U.S. #B2 – This Semi-postal stamp raised funds to assist the families of emergency relief personnel killed or permanently disabled in the 9/11 terrorist attacks.

9/11 Terrorist Attacks and the Fate of the Ground Zero Flag 

At 8:46 a.m. on the morning of September 11, 2001, American Airlines Flight 11 crashed into the North Tower of New York City’s World Trade Center, changing our world forever. Before the day was over, close to 3,000 people would lose their lives, and countless heroes would be made. From that day forward, the term “9/11” would symbolize both disaster and heroics.

One of the most enduring images of the day was captured by photographer Thomas E. Franklin, and is pictured on the U.S. semipostal stamp, #B2.

U.S. #929 – The image of the flag raising at Ground Zero is often compared to the raising of the flag at Iwo Jima, one of the most enduring images of World War II.

By 5 p.m., police, firefighters, and emergency workers had spent much of the day tirelessly searching for survivors. A group of firemen then noticed a U.S. flag waving atop a nearby yacht. Seeing it as a symbol of hope for the brave workers, the three men removed the flag and its pole and raised it at Ground Zero, in the center of the relief efforts. Franklin knew he was witnessing something special and immediately snapped the photo, that went on to grace millions of newspapers and collectibles. It’s often compared to the flag raising at Iwo Jima.

U.S. #3549//50A – These stamps were issued to honor the people who lost their lives in 9/11 attacks. The first of these went on sale just 43 days after September 11.

Reportedly, the flag was later taken by officials, signed by Mayor Rudolph Giuliani and George Pataki, and sent to fly aboard American ships serving in Afghanistan. It returned to America the following year and flew in various locations around New York City.

Later in 2002, the owners of the yacht from which the flag was taken wanted to donate it to the Smithsonian. However, when they received the flag, they discovered it was much larger than the one that flew above their yacht. And the firefighters agreed it wasn’t the same flag they had raised on September 11.

Item #M7367 – Following the attacks, nations around the globe quickly began issuing “United We Stand” stamps, showing their support of the U.S. during this difficult time.

Researchers have looked at photos from later in the night of September 11 and discovered the flag was already missing from its pole by that point. So the flag that was signed and sent to Afghanistan wasn’t the one that flew over Ground Zero in that famous shot. Though it did serve as inspiration to the men and women defending our freedom overseas.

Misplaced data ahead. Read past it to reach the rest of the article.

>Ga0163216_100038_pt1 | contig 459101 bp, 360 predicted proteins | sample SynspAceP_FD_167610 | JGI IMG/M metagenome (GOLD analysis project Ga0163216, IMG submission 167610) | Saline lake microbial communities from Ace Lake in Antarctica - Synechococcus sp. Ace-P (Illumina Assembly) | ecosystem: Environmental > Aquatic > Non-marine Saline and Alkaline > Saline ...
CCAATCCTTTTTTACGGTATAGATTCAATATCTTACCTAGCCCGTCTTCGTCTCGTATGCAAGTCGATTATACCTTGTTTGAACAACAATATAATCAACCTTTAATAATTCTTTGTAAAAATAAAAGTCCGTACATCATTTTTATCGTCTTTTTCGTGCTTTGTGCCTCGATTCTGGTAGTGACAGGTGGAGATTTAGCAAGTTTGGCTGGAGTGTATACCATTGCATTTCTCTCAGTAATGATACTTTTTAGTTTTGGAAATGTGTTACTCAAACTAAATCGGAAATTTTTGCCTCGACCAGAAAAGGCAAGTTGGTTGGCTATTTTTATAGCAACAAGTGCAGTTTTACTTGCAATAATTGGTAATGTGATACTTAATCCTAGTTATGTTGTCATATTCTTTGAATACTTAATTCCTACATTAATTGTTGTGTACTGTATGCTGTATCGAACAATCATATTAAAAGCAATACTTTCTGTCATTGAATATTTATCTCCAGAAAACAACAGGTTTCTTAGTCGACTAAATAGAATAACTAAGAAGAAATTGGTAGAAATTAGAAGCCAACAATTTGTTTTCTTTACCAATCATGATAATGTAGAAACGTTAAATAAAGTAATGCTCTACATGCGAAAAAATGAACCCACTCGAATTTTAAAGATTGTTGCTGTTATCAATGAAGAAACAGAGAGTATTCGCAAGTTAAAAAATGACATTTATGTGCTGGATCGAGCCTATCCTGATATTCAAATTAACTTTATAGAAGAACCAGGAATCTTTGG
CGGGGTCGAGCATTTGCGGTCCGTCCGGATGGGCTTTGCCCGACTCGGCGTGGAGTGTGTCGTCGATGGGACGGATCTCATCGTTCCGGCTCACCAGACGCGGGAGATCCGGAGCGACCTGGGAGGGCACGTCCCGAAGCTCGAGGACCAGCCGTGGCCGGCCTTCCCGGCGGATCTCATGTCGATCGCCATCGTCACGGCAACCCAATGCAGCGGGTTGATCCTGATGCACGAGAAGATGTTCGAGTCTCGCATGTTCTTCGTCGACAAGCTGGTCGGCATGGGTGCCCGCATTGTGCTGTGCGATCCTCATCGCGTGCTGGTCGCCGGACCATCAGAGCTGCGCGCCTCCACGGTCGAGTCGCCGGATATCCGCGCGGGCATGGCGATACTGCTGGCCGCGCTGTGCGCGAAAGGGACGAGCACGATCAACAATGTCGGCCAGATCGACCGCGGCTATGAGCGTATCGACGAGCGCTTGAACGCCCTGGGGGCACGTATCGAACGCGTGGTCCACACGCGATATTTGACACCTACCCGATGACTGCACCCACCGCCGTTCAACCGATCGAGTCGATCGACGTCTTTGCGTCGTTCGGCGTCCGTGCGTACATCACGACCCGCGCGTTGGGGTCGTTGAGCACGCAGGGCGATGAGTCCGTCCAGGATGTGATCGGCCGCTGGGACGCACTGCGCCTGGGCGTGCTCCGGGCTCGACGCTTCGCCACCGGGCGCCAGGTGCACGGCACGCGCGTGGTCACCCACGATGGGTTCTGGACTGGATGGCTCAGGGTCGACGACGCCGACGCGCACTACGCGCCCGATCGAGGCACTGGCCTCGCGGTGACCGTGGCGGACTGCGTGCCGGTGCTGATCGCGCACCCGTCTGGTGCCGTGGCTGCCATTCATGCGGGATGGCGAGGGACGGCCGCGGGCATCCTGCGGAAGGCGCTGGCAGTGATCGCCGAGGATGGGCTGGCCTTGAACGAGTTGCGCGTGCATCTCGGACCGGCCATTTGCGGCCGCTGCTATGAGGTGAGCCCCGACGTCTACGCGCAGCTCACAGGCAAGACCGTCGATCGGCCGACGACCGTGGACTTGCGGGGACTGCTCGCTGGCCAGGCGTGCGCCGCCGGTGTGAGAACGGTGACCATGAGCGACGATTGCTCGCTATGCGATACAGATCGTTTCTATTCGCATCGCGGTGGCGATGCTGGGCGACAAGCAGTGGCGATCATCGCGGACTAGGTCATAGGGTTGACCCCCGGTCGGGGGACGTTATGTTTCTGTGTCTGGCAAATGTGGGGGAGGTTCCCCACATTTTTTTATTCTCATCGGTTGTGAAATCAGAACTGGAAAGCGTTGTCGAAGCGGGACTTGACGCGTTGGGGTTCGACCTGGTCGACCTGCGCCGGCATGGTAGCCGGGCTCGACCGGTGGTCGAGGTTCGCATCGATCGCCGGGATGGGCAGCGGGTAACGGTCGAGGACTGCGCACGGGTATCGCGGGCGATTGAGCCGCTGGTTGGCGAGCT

To date, it’s still uncertain where the Ground Zero flag is. Some believe it could have been stolen, simply misplaced, or used to cover a fallen first responder. But the flag’s owners, among others, continue to search for this historic flag that became a symbol of hope for Americans on one of the darkest days in our history.

Click the images to add this history to your collection.

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  1. Thank you SO much for all the wonderful daily ‘this day in history’ excerpts & explanations! It’s great that you take the time to do the research & keep us informed on history & the reason for the stamps we collect – makes the stamp collecting experience even more meaningful! Keep up the great work!

  2. God bless those firefighters – and all the Responders – and all Americans who prayed and helped in any way that day, in the days ahead, and through the years since – God bless America.

  3. Beautiful tribute, Don and Mystic. I hope the mystery of the ground zero flag is solved someday and that it is given to the Smithsonian for display, as a constant memorial and reminder of this dark day in our history as a country and as a sign of hope for the future.

  4. Hi!
    I am 88 years old and have been collecting since I was in school. I very much enjoy you emails and stamps of History. I am evaluating my collection now with the possibility of selling and your help and been priceless!
    Thanks so Much!
    Martin Schroedel

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